Where Children Live Matters

Back • August 16, 2013 • Uncategorized

Connecticut signOne very important piece of legislation that could have a tangible impact on many of the state’s children emerged from the recent legislative session of the Connecticut General Assembly.  The Task Force to Consider Impediments to Fair Housing Choice was created to analyze the availability and access to quality housing options for the state’s lower income population.  As part of its deliberations, the task force will review an upcoming report on affordable housing options from the Connecticut Fair Housing Center.  I am honored to have been appointed to this task force by Senator Donald Williams and hope to contribute a perspective on housing as an indispensable investment in the state’s future – its children.

Children raised in neighborhoods with high poverty face a headwind of challenges that are difficult to overcome.  Researchers have found that poverty has a significant impact on the educational achievement of children that can span multiple generations.  In The Legacy of Disadvantage, researchers Sharkey and Elwert find that, “A family’s exposure to neighborhood poverty over two consecutive generations is found to reduce the average child’s cognitive ability by more than half a standard deviation.”  In other words, where a child lives matters.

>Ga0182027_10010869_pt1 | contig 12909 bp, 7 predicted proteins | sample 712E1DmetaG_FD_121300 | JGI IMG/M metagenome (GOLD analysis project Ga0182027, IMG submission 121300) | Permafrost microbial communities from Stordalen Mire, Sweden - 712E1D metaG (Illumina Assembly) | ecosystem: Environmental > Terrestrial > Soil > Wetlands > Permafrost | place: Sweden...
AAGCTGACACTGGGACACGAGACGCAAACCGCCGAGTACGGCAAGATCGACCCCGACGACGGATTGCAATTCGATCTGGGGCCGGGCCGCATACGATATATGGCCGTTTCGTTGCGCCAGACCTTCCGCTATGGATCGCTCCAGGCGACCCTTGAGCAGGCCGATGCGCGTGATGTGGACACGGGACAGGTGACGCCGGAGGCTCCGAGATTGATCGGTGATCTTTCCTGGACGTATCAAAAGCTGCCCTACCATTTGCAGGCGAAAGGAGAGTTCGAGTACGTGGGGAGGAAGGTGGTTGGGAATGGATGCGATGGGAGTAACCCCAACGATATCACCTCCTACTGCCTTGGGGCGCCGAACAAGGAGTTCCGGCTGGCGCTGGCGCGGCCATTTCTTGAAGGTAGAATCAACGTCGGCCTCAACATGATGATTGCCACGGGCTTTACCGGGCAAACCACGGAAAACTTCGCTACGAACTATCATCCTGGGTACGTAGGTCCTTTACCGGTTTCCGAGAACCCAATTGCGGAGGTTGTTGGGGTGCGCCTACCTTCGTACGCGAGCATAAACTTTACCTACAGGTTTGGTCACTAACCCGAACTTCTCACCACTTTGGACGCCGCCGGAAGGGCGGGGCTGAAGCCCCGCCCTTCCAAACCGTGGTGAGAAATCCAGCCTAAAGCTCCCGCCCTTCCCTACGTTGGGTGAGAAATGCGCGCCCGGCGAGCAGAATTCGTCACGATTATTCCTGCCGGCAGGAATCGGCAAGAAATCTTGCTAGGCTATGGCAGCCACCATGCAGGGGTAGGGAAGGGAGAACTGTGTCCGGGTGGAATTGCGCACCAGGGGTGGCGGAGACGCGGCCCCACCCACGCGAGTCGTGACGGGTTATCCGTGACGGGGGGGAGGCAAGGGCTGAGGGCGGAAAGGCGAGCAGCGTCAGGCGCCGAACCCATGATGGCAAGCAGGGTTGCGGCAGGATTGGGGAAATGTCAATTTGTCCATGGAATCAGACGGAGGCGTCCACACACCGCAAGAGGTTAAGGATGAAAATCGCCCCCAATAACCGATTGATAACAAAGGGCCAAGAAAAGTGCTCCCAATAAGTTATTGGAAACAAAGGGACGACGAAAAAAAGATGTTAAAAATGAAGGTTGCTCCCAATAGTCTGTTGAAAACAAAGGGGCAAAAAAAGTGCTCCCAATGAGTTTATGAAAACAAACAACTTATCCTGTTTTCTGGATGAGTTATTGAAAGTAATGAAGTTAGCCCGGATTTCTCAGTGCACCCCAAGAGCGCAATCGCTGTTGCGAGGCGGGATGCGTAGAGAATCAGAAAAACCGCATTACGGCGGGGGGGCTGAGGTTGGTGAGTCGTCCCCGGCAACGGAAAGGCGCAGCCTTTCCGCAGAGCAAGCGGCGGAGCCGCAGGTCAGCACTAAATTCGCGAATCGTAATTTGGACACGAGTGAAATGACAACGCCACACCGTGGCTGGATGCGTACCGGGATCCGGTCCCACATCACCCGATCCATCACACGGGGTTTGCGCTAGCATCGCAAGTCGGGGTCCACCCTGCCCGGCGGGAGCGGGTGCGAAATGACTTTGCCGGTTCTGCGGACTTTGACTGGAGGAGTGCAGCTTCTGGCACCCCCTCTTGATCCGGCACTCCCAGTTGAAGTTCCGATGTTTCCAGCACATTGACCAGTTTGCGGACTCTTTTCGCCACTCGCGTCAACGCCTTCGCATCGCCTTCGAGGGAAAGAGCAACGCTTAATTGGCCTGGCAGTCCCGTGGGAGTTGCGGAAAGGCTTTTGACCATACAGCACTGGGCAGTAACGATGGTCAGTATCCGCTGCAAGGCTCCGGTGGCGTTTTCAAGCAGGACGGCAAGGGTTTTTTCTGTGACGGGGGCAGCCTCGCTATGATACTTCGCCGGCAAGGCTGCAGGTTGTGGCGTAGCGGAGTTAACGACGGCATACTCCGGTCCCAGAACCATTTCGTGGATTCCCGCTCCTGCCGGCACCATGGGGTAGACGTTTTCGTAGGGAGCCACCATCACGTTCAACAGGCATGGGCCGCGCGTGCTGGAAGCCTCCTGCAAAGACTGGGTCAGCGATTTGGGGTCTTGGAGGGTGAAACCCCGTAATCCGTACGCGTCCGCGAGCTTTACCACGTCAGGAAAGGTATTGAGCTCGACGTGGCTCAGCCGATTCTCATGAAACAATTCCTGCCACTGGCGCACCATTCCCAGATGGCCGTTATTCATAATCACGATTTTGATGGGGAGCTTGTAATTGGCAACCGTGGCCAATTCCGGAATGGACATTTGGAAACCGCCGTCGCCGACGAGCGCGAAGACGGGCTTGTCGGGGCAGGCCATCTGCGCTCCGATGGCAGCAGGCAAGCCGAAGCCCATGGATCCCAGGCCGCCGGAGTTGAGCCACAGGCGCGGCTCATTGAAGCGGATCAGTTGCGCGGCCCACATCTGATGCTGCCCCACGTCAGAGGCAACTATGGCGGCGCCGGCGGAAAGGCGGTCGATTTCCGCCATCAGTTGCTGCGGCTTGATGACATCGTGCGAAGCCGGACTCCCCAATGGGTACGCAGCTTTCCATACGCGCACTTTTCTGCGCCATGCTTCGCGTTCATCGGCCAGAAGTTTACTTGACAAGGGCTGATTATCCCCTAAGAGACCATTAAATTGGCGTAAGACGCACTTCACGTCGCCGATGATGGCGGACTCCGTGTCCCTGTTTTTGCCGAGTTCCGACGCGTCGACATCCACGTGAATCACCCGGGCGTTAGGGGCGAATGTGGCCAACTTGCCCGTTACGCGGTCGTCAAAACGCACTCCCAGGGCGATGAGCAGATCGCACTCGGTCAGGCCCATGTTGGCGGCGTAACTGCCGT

One of the fastest growing demographic groups in Connecticut is single-parent households, which are disproportionately low-income.  Female-headed single-parent households earn only 39 percent of the state’s median family income and 27 percent of all single parent households have incomes below the poverty threshold, which severely limits where parents can afford to live and raise their children.  Currently in Connecticut, where a child lives can significantly expand or limit opportunities throughout their lifetime. 

State and municipal government can level the playing field for children from low-income families by expanding affordable housing choices to include more communities with top-notch schools and low poverty.  We need to ensure access for all children to nurturing environments that build children’s self‑esteem, broaden their horizons, and allow them to reach their full potential.

The Task Force to Consider Impediments to Fair Housing Choice is an important step toward giving all of Connecticut’s children a fair shot at a life full of stellar achievements.  At Connecticut Voices for Children, we are calling this housing-focused project Where Children Live Matters.  I will keep you updated on deliberations of the task force.